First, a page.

Side A DIC D&O - The Differences Within
Sophisticated directors and officers insurance programs are generally built in layers, with a full ABC underlying policy, topped with excess limits and/or a Side A DIC (difference in condition) cap. In contrast to the full D&O policy which provides coverage for the company’s balance sheet, Side A DIC D&O policies provide broader coverage solely for non-indemnifiable claims against insured persons. One of their main allures is the ability to fill coverage gaps of the underlying policies. But not all Side A DIC policies are created equal. Corporate officers (and their brokers) need to perform the same level of due diligence when reviewing and negotiating DIC policy placements.
At their most basic, in addition to acting as excess side A coverage, any DIC policy should provide coverage for costs and losses not indemnified by the underlying carrier, due to:
- More restrictive terms contained in the underlying policy
- The underlying insurer’s own insolvency
- An automatic stay of bankruptcy or other legal restriction
- An inability to indemnify, as a result of licensing issues in that particular claim jurisdiction
- The insurers (wrongful) refusal to indemnify, or exceeding their timeframe to provide indemnificaiton
- The underlying insurer rescinding, voiding, or cancelling coverage.
The broadest Side A D&O policies often limit their exclusions almost exclusively to the conduct/fraud exclusion, however some carriers contain more restrictive terms, also precluding coverage for (among other claims) claims related to bodily injury, personal injury and property damage. These exclusions can be particularly problematic during derivative actions that may allege sexual misconduct, or cyber/privacy failures, both of which are on the rise. Corporate officers should also be on the lookout for any pollution exclusions. While rarer, pollution related exclusions can pose coverage challenges for any ESG related derivative litigation. Given their often very broad nature, and due to the fact that they can be fairly easily bypassed, these exclusions should be avoided at all costs on a DIC policy. This is especially true if the underlying policy maintains the same exclusionary language. Additionally, some DIC policies also contain insured vs insured (or entity vs insured) exclusions that are equally as prohibitive as the policies they are sitting on top of, which should be removed entirely or softened as much as possible.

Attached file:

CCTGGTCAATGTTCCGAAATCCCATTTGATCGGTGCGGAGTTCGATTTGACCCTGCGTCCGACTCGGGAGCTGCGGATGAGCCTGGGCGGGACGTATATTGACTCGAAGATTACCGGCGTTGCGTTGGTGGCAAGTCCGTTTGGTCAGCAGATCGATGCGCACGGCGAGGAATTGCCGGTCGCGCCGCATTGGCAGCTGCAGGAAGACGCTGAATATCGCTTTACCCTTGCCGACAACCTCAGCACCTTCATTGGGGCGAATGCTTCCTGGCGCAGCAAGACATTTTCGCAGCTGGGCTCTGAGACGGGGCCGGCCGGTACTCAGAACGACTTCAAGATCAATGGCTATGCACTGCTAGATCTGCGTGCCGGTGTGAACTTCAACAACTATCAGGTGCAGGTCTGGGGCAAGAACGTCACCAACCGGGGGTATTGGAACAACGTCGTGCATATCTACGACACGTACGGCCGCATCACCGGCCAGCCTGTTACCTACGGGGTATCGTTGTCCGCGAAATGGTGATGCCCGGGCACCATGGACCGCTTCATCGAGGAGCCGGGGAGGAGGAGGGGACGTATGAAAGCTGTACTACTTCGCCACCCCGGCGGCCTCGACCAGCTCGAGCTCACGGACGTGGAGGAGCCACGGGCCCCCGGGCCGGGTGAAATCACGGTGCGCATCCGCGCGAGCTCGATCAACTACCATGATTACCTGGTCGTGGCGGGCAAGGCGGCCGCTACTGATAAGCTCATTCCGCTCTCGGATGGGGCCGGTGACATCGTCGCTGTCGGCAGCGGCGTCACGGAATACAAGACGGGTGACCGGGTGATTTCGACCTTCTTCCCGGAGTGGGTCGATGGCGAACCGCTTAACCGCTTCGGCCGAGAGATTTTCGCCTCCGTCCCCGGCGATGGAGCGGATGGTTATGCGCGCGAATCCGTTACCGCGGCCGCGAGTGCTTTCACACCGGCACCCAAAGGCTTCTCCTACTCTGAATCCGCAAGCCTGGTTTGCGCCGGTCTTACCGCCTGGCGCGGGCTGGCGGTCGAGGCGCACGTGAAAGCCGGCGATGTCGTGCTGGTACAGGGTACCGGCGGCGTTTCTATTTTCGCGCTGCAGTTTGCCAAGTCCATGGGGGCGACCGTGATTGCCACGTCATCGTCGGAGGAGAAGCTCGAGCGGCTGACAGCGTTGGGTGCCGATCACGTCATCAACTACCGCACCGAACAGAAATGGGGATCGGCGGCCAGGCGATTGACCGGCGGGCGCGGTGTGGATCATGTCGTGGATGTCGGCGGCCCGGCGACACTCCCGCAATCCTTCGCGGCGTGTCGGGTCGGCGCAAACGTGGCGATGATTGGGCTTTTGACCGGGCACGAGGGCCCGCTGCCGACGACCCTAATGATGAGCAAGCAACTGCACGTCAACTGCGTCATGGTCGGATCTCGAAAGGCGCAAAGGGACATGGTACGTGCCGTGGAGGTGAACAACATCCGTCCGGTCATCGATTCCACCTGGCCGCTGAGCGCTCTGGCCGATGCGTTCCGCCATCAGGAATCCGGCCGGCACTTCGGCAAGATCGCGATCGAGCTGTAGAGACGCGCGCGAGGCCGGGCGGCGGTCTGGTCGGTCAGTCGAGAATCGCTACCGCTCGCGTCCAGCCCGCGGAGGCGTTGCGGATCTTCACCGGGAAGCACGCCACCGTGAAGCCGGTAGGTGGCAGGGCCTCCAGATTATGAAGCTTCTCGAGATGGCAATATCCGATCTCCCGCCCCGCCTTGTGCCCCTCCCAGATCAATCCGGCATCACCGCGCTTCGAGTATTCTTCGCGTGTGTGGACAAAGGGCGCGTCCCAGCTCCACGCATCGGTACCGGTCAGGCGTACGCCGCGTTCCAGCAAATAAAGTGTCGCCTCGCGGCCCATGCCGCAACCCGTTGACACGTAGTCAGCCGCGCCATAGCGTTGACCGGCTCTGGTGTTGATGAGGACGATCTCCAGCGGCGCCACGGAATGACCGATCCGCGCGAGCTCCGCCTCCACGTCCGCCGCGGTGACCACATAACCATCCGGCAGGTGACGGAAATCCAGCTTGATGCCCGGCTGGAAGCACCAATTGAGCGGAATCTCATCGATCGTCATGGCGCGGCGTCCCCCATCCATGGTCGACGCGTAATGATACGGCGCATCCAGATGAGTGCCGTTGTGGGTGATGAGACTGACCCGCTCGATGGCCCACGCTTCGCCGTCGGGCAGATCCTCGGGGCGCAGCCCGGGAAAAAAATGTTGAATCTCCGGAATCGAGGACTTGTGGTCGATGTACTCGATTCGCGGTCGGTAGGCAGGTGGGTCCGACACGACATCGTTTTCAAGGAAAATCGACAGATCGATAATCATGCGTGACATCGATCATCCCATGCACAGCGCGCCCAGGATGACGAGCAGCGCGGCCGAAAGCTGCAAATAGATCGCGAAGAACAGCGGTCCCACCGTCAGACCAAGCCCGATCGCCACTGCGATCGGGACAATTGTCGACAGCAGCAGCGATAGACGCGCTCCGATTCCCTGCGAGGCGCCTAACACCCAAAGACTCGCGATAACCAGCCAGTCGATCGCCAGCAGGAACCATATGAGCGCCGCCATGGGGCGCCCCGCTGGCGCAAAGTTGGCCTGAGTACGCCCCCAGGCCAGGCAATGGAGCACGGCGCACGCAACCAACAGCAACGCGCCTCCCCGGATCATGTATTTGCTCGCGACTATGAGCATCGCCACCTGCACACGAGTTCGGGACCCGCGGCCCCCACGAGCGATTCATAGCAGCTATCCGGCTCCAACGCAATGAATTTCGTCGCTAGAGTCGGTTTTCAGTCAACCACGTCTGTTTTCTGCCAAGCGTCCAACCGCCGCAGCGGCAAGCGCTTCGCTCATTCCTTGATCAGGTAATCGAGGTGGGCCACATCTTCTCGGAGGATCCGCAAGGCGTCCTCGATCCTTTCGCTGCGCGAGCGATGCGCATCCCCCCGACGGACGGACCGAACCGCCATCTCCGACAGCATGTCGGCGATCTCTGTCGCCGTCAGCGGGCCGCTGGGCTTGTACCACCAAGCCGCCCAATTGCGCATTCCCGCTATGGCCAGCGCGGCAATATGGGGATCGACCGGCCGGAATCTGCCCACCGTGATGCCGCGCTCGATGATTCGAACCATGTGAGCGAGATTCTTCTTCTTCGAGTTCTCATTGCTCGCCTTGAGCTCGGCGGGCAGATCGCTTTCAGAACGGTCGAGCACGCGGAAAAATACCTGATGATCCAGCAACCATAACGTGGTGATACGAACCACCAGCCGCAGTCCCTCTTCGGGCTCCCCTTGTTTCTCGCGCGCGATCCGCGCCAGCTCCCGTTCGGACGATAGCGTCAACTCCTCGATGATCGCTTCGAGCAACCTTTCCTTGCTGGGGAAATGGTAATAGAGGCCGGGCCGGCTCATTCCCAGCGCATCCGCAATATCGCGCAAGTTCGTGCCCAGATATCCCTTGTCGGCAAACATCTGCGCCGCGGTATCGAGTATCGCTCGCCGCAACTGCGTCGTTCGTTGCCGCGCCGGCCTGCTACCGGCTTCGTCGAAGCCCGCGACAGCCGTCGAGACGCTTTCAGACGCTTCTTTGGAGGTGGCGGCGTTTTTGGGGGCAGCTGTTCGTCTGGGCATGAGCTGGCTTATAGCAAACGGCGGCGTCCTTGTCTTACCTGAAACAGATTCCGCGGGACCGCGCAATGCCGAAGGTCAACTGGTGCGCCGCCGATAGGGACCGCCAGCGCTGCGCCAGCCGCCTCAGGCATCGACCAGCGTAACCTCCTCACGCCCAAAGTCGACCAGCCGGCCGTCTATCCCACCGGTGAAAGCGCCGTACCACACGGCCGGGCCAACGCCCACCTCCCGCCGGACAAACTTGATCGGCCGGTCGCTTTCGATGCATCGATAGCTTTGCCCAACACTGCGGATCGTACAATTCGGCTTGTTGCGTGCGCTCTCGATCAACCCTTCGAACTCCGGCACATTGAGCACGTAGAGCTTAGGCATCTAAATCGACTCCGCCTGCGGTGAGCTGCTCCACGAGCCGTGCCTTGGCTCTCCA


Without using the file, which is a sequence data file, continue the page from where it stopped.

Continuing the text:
When purchasing Side A DIC, policyholders would naturally expect coverage for a wider range of covered claims & damages, however some carriers provide little to no additional enhancements to their definitions. The most notable claim triggers absent from poorer policy forms were; requests to toll the statute of limitations and requests for injunctive relief. The extent of coverage for investigations against insured persons can also differ considerably. Broader policy forms will often allow coverage to be triggered by requests for interviews or meetings and any/or arrests or detainments by enforcement authorities. Where poorer policies may outright omit coverage for fines, penalties, punitive and exemplary damages, broader policy forms will provide affirmative coverage for any fines and penalties (subject to the most favorable jurisdiction) for any unintentional violations of law, including but not limited to: